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XXXIII.-SURPRISE AT UNEXPECTED EVENTS.
GONE to be married! gone to swear a peace! False blood to false blood join'd! Gone to be friends! Shall Louis have Blanche? and Blanche those provinces ? It is not so: Thou hast mis-spoke, mis-heard?
Be well advis'd, tell o'er thy tale again:
It cannot be? thou dost but say, 'tis so:
I trust, I may not trust thee; for thy word
Is but the vain breath of a common man :
Believe me, I do not believe thee, man;
I have a king's oath to the contrary.
Thou shalt be punished for thus frighting me.
What dost thou mean by shaking of thy head?
Why dost thou look so sadly on my son?
What means that hand upon that breast of thine?
Why holds thine eye that lamentable rheum,
Like a proud river peering o'er his bounds?
Be these sad sighs confirmers of thy words?
Then speak again; not all thy former tale,
But this one word, whether thy tale be true.
XXXIV.—AMAZEMENT AT STRANGE NEWS.
OLD men and beldames, in the streets, Do prophesy upon it dangerously:
Young Arthur's death is common in their mouths;
And when they talk of him they shake their heads,
And whisper one another in the ear;
And he that speaks doth gripe the hearer's wrist;
Whilst he that hears makes fearful action,
With wrinkled brows, with nods, with rolling eyes.
I saw a smith stand with his hammer, thus,
The whilst his iron did on the anvil cool,
With open mouth swallowing a tailor's news;
Who, with his shears and measure in his hand,
Standing on slippers, (which his nimble haste
Had falsely thrust upon contrary feet,)
Told of a many thousand warlike French,
That were embattled and rank'd in Kent:
Another lean unwash'd artificer
Cuts off his tale, and talks of Arthur's death.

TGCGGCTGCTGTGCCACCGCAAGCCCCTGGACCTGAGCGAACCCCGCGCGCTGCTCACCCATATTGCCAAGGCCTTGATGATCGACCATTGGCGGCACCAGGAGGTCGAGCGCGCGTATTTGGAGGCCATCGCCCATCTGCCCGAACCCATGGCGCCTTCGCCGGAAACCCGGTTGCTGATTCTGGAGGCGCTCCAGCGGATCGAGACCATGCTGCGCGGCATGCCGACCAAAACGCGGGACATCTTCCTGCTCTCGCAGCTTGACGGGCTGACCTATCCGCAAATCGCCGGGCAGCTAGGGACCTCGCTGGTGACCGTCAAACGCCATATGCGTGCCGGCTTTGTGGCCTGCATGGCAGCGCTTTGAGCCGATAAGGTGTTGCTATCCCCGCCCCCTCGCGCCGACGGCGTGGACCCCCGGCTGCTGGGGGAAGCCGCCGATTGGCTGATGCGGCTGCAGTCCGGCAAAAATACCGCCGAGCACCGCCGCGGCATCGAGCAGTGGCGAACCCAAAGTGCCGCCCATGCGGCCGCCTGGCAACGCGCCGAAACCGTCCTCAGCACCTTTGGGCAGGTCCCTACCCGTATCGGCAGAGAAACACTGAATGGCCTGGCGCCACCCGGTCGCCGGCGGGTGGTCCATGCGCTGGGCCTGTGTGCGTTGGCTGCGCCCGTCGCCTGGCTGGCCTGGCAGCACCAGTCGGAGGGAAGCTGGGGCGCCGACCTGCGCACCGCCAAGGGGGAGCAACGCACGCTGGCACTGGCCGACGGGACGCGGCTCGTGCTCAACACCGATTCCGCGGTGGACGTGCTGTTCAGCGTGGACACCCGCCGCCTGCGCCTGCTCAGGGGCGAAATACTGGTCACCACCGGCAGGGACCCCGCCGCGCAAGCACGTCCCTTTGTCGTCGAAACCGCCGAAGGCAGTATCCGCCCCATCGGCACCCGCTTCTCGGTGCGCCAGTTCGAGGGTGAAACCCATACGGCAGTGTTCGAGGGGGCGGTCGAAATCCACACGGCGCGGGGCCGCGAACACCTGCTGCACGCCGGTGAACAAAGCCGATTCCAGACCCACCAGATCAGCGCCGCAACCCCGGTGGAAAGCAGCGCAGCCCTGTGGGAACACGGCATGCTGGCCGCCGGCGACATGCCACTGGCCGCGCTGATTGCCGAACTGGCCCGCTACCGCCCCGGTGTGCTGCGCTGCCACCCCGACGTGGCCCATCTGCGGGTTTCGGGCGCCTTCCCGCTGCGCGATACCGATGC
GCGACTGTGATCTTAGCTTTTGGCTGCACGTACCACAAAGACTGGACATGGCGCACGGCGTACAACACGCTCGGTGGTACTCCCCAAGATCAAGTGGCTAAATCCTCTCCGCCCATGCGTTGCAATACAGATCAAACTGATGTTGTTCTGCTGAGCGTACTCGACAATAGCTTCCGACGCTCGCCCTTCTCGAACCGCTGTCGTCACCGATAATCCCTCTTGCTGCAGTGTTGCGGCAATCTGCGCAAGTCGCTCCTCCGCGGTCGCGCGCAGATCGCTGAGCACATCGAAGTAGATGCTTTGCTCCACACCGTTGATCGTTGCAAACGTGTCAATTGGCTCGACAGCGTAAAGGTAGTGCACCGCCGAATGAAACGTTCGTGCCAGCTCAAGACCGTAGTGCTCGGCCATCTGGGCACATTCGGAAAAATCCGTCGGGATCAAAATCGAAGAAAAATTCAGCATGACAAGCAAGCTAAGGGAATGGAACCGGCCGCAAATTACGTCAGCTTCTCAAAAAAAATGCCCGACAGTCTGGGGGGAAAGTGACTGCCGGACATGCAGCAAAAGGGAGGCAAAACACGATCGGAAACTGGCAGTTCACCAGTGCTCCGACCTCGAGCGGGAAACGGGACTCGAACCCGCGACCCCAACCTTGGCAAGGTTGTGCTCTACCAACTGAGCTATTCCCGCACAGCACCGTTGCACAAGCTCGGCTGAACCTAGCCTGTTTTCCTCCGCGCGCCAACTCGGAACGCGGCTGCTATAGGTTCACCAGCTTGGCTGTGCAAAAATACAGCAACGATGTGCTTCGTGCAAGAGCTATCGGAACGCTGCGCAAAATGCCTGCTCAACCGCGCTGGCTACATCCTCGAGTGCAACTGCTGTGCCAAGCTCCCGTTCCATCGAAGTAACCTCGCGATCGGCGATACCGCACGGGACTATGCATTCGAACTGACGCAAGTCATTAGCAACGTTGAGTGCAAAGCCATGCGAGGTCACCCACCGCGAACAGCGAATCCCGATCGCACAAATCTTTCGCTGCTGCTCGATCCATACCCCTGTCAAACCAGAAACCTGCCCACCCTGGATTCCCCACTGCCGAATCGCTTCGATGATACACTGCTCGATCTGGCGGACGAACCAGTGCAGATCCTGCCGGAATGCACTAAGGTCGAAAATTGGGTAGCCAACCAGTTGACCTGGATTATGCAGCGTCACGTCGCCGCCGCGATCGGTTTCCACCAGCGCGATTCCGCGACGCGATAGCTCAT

HEAVEN for his mercy! what a tide of woes Comes rushing on this woeful land at once! I know not what to do:-I would to heav'n (So my disloyalty had not provok'd him to it) The king had cut off my head with my brother's.What, are these posts despatch'd for Ireland?— How shall we do for money for these wars?— Come, sister,-cousin, I would say; pray pardon me. Go, fellow, get thee home, provide some carts, And bring away the armour that is there. Gentlemen, will you go to muster men? If I know How, or which way, to order these affairs, Thus disorderly thrust into my hands, Never believe me. Both are my kinsmen :— The one's my sovereign, whom both my oath And duty bids defend; the other again Is my kinsman, whom the king has wrong'd; Whom conscience and my kindred bids to right. Well, somewhat we must do-Come, cousin, I'll Dispose of you go muster up your men, And meet me presently at Berkley castleI should to Plashy too;
But time will not permit :-All is uneven,
And every thing is left at six and seven.-Richard II
XXXVI. VEXATION AT NEGLECTING ONE'S DUTY.
Он, what a rogue and peasant slave am I!
Is it not monstrous, that this player here,
But in a fiction, in a dream of passion,
Could force his soul so to his own conceit,
That, from her working, all his visage wann'd,
Tears in his eyes, distraction in his aspect,
A broken voice, and his whole function suiting
With forms to his conceit. And all for nothing!
What's Hecuba to him, or he to Hecuba,
That he should weep for her? What would he do,
Had he the motive and the cue for passion
That I have? He would drown the stage with tears,